ESL LA Online
When ESL first announced the ESL One Los Angeles Online Tournament, several Dota 2 community members questioned ESL’s decision process towards the event. Ben “Noxville” Steenhuisen, the #1 Dota 2 stats man, wrote his thought on ESL’s insisting on using their own ranking system, which can be read here. I also wrote my own op-ed about the potential ethical impact, linked here. After all the throwing of criticism and opinions at ESL, it seemed only fair to hear from the organization themselves. We had the opportunity to ask several questions to Ulrich Schulze, Senior Vice President Product at ESL, to get the organization’s perspective.
Ulrich Schulze, SVP Product at ESL - copyright Redbull
CostsThe first subject at hand was discussing the financial impact of bringing the event online. ESL had already incurred substantial sunk costs from the event, like many tournament organizers during the wave of LAN cancellations. Even at that, fans questioned the idea behind keeping the same name for the event, though it was no longer backed by the DPC. There was limited time to convert the event online, organize the new format, invite the teams and setup the admin staff on top of losing one of their lead sponsors.
The short notice shift to online has definitely had an impact on our budgets for this event. However, we are in the fortunate position that esports including Dota 2 can also continue online and reach people - so while there is no live audience in a physical venue, we still have the matches to show. – Ulrich Schulze.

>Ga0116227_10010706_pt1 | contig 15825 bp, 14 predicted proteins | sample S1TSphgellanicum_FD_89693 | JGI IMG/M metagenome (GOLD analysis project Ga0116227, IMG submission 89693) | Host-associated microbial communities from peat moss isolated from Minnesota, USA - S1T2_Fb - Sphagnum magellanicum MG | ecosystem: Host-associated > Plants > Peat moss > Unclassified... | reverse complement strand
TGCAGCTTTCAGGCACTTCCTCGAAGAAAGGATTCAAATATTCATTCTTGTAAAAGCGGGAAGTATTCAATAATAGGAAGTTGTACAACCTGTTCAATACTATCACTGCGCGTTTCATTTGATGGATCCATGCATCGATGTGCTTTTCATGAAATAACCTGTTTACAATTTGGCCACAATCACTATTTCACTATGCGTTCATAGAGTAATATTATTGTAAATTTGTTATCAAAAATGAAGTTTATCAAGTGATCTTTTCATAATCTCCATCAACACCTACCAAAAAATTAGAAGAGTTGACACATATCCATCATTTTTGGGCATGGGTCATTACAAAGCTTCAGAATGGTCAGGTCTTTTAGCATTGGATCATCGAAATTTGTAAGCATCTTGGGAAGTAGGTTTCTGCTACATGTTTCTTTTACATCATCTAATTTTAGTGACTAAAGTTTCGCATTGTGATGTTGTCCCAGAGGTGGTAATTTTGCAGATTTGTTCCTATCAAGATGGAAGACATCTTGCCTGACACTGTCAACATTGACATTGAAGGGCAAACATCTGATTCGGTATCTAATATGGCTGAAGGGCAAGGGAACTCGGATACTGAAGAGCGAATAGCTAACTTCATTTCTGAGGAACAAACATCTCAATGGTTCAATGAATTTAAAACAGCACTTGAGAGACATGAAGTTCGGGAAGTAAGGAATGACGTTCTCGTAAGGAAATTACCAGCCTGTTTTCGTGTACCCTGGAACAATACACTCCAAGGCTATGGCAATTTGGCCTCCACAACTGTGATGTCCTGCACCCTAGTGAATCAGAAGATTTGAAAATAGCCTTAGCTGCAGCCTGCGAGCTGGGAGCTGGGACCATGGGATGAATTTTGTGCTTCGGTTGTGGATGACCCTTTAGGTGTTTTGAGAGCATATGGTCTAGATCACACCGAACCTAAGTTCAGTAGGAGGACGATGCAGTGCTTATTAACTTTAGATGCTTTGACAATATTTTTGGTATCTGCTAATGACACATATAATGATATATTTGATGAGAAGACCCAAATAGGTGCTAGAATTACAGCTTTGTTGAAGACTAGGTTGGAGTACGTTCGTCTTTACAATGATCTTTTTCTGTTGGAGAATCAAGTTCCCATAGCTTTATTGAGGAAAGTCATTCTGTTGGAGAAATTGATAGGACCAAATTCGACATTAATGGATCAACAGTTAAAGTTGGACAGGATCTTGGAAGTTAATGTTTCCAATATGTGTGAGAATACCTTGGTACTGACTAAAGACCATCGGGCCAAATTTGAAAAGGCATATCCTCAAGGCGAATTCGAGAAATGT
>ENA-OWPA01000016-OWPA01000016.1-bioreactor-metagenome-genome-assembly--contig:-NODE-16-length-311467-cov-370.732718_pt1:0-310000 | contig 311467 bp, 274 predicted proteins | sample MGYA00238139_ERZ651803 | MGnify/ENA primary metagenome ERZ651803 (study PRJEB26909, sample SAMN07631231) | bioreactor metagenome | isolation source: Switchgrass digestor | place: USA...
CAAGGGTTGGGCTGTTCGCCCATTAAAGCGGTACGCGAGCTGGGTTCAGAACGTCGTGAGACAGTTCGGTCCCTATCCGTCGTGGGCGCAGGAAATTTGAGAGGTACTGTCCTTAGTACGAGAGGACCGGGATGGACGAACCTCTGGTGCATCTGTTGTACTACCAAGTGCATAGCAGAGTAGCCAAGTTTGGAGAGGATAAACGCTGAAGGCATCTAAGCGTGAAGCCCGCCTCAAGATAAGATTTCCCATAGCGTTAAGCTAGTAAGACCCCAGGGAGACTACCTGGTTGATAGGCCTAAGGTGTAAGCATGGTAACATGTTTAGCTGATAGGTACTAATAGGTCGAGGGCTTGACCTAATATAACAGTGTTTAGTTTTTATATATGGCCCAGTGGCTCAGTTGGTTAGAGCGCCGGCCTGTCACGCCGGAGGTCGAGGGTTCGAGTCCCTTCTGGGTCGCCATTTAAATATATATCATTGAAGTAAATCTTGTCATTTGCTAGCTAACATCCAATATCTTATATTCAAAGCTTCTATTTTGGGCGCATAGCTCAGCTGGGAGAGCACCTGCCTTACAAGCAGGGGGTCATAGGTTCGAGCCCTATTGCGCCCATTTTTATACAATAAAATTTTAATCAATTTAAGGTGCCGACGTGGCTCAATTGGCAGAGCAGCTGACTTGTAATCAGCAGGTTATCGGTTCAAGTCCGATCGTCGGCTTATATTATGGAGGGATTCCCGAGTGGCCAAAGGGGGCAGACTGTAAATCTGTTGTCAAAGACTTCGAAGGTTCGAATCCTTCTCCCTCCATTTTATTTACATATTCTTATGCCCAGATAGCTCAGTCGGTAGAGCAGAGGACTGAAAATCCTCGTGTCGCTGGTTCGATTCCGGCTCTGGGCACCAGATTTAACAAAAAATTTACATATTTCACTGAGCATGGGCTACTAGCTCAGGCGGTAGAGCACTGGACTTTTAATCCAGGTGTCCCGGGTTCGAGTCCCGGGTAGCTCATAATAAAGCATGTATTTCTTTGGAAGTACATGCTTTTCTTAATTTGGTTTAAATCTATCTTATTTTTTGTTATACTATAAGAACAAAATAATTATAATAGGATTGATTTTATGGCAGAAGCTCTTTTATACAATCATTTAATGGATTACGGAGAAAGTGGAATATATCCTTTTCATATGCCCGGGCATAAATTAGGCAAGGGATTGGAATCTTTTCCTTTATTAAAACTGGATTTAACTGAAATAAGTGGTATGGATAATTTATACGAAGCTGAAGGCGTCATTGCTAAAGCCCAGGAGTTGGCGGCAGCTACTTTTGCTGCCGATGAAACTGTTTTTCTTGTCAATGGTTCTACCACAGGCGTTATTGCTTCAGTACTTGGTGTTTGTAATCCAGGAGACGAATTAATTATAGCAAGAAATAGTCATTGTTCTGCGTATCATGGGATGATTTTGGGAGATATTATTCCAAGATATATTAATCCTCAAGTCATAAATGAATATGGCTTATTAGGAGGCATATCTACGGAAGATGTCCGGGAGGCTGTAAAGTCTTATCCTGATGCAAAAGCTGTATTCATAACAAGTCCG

China vs. SEAWe wanted to address why China was given more preference on the regional league in comparison to SEA. Valve had given both regions the same weight in the DPC, both having 3 spots in the Major. We asked Ulrich why ESL decided to give China more opportunity.
China is a very competitive region where even 6 teams means we had to pick and choose. SEA is 4 teams this time due to time constraints, but we are exploring to increase the number for [ESL One] Birmingham.
ESL Rankings vs. DPC RankingsWe asked several questions on the topic of the ESL Rankings to better understand the rational of the invitations to this event. We wanted to see how they were weighted versus the DPC rankings, and if the attribution of points from invitationals would create bias.
Most of the invites were based on the list of teams who had qualified for Los Angeles, and then the rest were mostly ESL Ranking. DPC Ranking usually only covers the top teams, especially with only two Majors having taken place, so it wasn’t very useful for the rest of the invites. In our ranking, teams usually don’t get points if they don’t win anything at events - so even if a team gets invited a lot, it will still resolve itself when they don’t perform well.
OG Seed's Invite?Finally, though the questions were sent before the qualifier for the EU/CIS regional was announced, we had our reasons to believe OG Seed was not going to be getting an invite, in spite of being the 5th highest ranked EU team on the ESL Rankings.
On the ESL side, we have a policy of not allowing two teams from the same organisation in the same tournament - and we have had that for a long time, so it is not about OG or any other team specifically. The reasoning here is to preserve integrity and to not create situations where these teams could potentially help each other - even if they would never do it, it would still create doubt which we need to avoid.